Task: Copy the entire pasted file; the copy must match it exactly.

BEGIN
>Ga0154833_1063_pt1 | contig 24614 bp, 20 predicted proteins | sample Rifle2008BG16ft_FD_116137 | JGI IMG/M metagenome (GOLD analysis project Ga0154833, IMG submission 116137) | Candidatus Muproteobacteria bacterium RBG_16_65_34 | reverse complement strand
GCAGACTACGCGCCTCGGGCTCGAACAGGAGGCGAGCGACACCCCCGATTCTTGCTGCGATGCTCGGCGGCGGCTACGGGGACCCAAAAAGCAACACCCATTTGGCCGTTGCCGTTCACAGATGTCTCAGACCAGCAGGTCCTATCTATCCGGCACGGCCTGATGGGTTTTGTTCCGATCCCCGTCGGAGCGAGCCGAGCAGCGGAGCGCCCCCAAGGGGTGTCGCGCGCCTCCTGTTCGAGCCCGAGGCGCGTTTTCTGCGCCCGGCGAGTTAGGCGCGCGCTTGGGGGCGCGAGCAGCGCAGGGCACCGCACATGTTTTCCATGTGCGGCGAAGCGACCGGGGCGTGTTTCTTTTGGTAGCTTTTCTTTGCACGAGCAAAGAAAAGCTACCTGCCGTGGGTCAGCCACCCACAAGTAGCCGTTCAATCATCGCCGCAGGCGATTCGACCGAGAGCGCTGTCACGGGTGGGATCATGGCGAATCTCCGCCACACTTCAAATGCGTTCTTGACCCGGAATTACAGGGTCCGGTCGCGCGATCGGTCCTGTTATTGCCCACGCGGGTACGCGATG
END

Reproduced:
>Ga0154833_1063_pt1 | contig 24614 bp, 20 predicted proteins | sample Rifle2008BG16ft_FD_116137 | JGI IMG/M metagenome (GOLD analysis project Ga0154833, IMG submission 116137) | Candidatus Muproteobacteria bacterium RBG_16_65_34 | reverse complement strand
GCAGACTACGCGCCTCGGGCTCGAACAGGAGGCGAGCGACACCCCCGATTCTTGCTGCGATGCTCGGCGGCGGCTACGGGGACCCAAAAAGCAACACCCATTTGGCCGTTGCCGTTCACAGATGTCTCAGACCAGCAGGTCCTATCTATCCGGCACGGCCTGATGGGTTTTGTTCCGATCCCCGTCGGAGCGAGCCGAGCAGCGGAGCGCCCCCAAGGGGTGTCGCGCGCCTCCTGTTCGAGCCCGAGGCGCGTTTTCTGCGCCCGGCGAGTTAGGCGCGCGCTTGGGGGCGCGAGCAGCGCAGGGCACCGCACATGTTTTCCATGTGCGGCGAAGCGACCGGGGCGTGTTTCTTTTGGTAGCTTTTCTTTGCACGAGCAAAGAAAAGCTACCTGCCGTGGGTCAGCCACCCACAAGTAGCCGTTCAATCATCGCCGCAGGCGATTCGACCGAGAGCGCTGTCACGGGTGGGATCATGGCGAATCTCCGCCACACTTCAAATGCGTTCTTGACCCGGAATTACAGGGTCCGGTCGCGCGATCGGTCCTGTTATTGCCCACGCGGGTACGCGATG